‘Girls’ Review: “Female Author”
There’s something vaguely anxiety-inducing about this week’s episode of ‘Girls,’ which splits its time between Hannah in Iowa and her friends back in New York, and finally gives us a clue about what Adam’s been up to while Hannah’s away. By now we’ve become very familiar with the willfully regressive nature of these characters, who function in juvenile, narcissistic cycles, with each revolution back around only bringing them the tiniest baby step further in their maturation. Two steps forward, one step back.
“Female Author” begins with Hannah on yet another Skype call, serving as a lateral narrative segue between Iowa and New York. Back in Iowa, Hannah is choosing to appropriate her massive amounts of free time for procrastination, which—along with the negative response to her writing from her peers—is fostering self-doubt, which Hannah is medicating with brownie mix and TV marathons and parties, which have become something to do to avoid her avoidance. But at least Elijah has found a new calling, I guess.
Back in New York, Jessa’s recklessness hasn’t abated with her sobriety, and as Adam keenly observes, she seems intent on provoking something. Similarly, “Female Author” is intent on provoking the viewer, by having us ponder a hypothetical affair between Jessa and Adam, and though the two never come close, there’s something uneasy about their pairing. Regardless of the evident sadness he felt at Hannah’s departure, Adam is clearly using this time apart to operate as if she hardly exists, lamenting the banal conversations they had and wondering aloud if Hannah would care if he threw away her refrigerator magnets. This hardly seems careless or callous, but quite the opposite; it’s Adam’s own way of dealing with her absence and softening the blow. His sidewalk conversation with Jessa hints at another woman in the picture, while back in Iowa, Hannah hardly seems preoccupied by the prospect of sleeping with anyone else—even though last week she declared herself a free agent while she’s away. But who was she really trying to convince with that posturing?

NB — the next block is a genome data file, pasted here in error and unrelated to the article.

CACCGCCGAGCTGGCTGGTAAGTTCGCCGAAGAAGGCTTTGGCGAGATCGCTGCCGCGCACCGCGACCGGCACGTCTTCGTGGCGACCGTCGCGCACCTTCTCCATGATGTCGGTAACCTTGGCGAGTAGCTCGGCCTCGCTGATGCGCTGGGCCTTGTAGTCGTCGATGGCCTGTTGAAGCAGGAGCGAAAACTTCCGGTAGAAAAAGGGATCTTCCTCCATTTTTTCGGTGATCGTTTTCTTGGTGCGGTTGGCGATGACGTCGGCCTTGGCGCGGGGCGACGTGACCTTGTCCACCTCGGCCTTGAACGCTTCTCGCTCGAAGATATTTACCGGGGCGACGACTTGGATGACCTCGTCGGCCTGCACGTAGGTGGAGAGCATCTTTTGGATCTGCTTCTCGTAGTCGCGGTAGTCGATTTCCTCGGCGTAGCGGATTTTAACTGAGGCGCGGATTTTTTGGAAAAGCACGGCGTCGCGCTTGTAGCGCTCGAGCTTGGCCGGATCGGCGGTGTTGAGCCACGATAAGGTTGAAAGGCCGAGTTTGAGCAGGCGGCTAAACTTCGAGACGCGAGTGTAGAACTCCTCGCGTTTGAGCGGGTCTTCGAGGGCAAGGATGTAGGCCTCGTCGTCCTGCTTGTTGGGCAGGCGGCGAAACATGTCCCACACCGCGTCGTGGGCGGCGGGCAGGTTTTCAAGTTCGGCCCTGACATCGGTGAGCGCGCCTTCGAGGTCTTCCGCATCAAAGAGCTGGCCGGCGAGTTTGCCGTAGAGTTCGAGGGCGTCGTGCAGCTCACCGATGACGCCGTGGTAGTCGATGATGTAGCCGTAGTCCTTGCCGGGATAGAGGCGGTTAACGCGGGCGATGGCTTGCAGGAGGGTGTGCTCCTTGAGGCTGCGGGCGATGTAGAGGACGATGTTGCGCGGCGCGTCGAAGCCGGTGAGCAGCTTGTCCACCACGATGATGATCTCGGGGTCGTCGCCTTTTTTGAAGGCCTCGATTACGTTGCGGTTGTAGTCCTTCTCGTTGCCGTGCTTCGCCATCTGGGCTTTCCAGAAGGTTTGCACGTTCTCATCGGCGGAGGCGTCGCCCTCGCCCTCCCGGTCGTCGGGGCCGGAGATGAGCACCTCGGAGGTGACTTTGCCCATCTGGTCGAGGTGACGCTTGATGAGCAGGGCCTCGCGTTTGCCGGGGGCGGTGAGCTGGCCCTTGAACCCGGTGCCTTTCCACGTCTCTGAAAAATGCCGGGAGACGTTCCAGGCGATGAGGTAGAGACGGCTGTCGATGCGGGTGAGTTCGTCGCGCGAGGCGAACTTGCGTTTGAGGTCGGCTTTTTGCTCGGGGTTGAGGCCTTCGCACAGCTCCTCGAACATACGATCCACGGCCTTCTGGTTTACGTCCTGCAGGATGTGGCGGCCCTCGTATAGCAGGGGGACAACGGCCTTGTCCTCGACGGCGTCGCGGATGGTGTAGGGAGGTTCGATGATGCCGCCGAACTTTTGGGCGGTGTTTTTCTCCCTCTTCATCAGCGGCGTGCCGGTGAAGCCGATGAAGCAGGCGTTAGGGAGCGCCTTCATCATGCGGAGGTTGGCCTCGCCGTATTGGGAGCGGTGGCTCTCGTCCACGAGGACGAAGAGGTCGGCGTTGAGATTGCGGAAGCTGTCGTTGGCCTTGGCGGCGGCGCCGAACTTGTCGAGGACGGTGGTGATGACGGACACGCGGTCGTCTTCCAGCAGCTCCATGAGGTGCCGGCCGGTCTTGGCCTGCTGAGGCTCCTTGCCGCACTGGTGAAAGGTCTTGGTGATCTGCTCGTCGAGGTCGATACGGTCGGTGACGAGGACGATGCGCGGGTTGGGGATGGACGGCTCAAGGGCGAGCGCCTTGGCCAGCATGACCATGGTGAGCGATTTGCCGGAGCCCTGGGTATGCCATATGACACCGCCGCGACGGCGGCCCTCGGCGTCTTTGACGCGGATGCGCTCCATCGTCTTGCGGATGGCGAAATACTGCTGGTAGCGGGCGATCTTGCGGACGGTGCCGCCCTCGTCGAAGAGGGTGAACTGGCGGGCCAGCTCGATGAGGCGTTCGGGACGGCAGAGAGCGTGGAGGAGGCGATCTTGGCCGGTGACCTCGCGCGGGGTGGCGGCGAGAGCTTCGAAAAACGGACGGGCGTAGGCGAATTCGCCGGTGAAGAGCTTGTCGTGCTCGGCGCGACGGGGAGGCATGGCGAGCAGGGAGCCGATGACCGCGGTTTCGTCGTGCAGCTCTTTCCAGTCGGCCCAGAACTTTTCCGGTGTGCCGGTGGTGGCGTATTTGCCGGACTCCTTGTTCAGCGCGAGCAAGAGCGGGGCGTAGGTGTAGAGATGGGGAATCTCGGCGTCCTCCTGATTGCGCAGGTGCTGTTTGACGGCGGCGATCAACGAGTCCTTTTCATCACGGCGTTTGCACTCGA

Between Jessa peeing in the middle of the street and getting herself and Adam arrested for it, and Hannah’s drunken roast of her colleagues as a defense mechanism (disguised as an attempt to prove how harmful and reductive pigeon-holing can be), this week quickly establishes itself as a high school drama—one in which we aren’t laughing with or even at Jessa and Hannah, but moved to pity these women for behaving like children. With Hannah, there’s a sense of identifiable embarrassment, of being that odd kid out in a new school where people ridicule you for being different. While she’s set herself apart back in New York as superior to her peers for her creative talents and her recent accomplishments, she’s now found herself at a table full of similarly-minded elitists who refuse to coddle her for being so special. And why should they? But at the same time, it’s so difficult to find acceptance at any age, wherever you go (or wherever you are, there you go, as Elijah might say).